FARMINGTON — Seventeen-year-old Alessandro Pane likes taking sounds people don’t like and trying to make them into a melody they would enjoy. He incorporated some unique sounds he produced and his own music, along with his own narrative, into a piece he wrote for The Beautiful Minds Challenge.

Pane, of Wilton, is a senior at Mt. Blue High School in Farmington. He won third place in the challenge, a competition at Marlboro College in Vermont. The $500 prize has already been spent on a laptop to make more music.

He will join 24 other finalists, college students and faculty at The Beautiful Minds Symposium at the college in April. They will share ideas and learn about creative process and problem-solving through group activities.

The challenge was to “take a road less traveled” and to make something that shares the participant’s journeys.

Pane created a digital, audio journey of sorts in multiple episodes titled “Three Roads Not Taken.” Though he knows he won’t take these roads, they will ultimately influence the path he eventually takes, he said.

The project informs people that he doesn’t plan to go to strictly a music conservatory, to take a gap year like in James Joyce’s “Dublin,” and he doesn’t plan to drop everything to become a neo-beat poet, he said.

He wants to go to a school or small college that allows him to experiment and collaborate on projects. A college such as Marlboro allows students to design the courses they want to take, he said.

He likes to collaborate and meet other people who are motivated in the same way he is, he said.

“I think because of where I am in my life … any notion of an ultimate goal is pretty vague,” he said. He does know that he would like to increase his understanding of the complexity of the world, he said.

His Beautiful Minds project “was all about reaching between music and literature,” he said.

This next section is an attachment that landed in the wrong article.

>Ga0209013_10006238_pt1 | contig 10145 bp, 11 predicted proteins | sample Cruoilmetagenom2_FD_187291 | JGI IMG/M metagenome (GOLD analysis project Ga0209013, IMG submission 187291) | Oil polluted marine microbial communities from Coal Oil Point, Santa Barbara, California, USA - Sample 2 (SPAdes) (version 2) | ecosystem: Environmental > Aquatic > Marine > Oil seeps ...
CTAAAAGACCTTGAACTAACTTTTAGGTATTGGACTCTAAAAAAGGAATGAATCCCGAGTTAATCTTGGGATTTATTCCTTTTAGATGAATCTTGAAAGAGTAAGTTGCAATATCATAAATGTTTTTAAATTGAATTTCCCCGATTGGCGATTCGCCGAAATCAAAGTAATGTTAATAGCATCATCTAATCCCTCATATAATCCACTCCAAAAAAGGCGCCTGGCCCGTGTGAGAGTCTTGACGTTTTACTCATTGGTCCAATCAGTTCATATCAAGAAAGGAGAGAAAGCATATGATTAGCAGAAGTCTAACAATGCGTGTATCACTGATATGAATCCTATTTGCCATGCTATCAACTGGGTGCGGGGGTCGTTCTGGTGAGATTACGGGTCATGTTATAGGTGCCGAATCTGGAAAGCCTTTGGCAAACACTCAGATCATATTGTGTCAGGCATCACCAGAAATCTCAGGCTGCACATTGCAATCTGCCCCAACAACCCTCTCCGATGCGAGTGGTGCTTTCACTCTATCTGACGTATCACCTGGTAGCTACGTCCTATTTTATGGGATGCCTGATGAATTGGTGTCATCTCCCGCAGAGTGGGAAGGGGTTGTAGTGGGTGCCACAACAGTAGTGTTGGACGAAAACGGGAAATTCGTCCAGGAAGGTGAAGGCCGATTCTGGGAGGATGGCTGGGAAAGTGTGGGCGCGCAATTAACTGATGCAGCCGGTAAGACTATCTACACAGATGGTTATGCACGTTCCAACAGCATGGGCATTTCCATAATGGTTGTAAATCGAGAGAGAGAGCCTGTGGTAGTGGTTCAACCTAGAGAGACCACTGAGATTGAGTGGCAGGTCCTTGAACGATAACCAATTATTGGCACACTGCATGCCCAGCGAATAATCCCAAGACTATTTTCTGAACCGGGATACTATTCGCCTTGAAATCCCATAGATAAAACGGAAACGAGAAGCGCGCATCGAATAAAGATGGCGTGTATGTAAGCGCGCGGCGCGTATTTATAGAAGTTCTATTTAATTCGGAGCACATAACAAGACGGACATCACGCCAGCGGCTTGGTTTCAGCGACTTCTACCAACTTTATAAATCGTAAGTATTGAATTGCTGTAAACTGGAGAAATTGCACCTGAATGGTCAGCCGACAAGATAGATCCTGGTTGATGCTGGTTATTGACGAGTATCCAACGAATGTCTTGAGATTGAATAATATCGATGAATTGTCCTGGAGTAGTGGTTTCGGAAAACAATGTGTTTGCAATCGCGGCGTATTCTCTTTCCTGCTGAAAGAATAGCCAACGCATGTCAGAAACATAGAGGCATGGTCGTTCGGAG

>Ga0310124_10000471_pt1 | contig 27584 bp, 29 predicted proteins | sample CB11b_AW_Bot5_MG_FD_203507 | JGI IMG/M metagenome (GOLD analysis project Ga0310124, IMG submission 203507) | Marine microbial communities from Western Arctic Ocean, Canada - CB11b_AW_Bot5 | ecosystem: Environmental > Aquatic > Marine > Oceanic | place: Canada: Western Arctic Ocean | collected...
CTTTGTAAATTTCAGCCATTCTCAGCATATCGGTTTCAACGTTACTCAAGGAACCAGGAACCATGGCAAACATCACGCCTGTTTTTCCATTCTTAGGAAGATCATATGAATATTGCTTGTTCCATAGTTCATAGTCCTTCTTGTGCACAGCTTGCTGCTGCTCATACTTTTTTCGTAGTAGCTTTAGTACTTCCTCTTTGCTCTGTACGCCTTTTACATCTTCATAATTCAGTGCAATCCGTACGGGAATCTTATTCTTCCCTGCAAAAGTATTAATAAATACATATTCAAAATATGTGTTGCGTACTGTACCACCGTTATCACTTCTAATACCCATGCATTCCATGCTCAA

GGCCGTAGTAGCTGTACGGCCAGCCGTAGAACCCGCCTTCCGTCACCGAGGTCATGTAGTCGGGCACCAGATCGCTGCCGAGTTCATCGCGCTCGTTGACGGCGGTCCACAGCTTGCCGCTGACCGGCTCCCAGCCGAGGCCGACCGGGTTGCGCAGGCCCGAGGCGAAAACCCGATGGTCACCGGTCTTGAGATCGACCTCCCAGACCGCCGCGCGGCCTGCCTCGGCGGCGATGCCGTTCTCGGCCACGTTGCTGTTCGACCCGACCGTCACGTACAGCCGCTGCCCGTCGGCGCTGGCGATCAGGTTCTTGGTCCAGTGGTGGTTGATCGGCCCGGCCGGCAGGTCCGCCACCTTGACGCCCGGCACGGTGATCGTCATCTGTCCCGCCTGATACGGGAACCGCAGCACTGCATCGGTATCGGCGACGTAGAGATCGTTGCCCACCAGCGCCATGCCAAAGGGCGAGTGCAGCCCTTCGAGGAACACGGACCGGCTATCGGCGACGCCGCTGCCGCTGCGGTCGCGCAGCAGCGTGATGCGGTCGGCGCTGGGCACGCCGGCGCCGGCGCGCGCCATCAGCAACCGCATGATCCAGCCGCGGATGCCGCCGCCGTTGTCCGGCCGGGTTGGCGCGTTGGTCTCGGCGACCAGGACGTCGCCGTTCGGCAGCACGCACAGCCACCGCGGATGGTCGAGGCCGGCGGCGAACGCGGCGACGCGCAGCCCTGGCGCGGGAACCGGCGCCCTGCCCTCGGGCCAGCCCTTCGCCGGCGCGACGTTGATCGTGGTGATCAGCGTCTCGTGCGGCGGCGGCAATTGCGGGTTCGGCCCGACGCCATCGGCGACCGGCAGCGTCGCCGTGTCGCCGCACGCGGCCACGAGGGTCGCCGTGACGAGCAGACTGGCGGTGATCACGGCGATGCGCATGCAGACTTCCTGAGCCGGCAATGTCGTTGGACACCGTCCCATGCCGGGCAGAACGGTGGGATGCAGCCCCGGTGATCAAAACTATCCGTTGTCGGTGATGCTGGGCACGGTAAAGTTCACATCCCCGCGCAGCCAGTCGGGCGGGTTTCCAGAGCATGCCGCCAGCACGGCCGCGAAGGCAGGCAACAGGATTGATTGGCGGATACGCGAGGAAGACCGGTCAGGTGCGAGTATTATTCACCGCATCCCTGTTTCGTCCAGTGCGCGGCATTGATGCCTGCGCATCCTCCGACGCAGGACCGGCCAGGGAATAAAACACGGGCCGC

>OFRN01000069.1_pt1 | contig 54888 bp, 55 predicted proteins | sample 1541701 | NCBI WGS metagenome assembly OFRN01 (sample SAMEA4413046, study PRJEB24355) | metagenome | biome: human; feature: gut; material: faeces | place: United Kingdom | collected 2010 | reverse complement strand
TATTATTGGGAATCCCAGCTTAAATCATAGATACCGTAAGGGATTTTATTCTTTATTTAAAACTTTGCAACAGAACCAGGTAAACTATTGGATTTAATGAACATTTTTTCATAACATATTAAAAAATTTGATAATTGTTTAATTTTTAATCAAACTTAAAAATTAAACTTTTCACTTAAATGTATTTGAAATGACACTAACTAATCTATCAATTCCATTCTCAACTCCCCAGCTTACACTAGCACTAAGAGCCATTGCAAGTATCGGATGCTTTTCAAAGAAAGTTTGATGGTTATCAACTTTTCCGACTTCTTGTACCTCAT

The three episodes play with different ways that music interacts with text.

During his examination of the potential roads through the lens of travel literature, including “The Inferno,” “Ulysses,” and “On The Road,” his project took many forms, often integrating disparate disciplines to express a single idea, he said in his introduction of his work on Marlboro College’s website.

“In reflecting on this journey of creation, I have learned that I, too, must forge my own path: a road inspired by the others not taken,” he said.

Pane said music has always been a part of his life.

His father, Steven Pane, is a professor and music teacher at the University of Maine at Farmington. His mother, Lily Funahashi, teaches piano at Colby College in Waterville and performs regularly, he said.

Alessandro has been involved with several musical groups and has created projects with others. He started out playing the cello when he was younger and now plays the piano as well. He also sings and creates and produces music electronically on his computer.

He is in the midst of writing “The Beginner’s Guide to Eloping” for Mt. Blue High School, where it will be performed as the school’s biennial musical.

“I’m writing all the songs, scripts and instrumental music,“ he said. Casting has already been done and he is making sure the parts are right for each performer. He developed the story this past summer.

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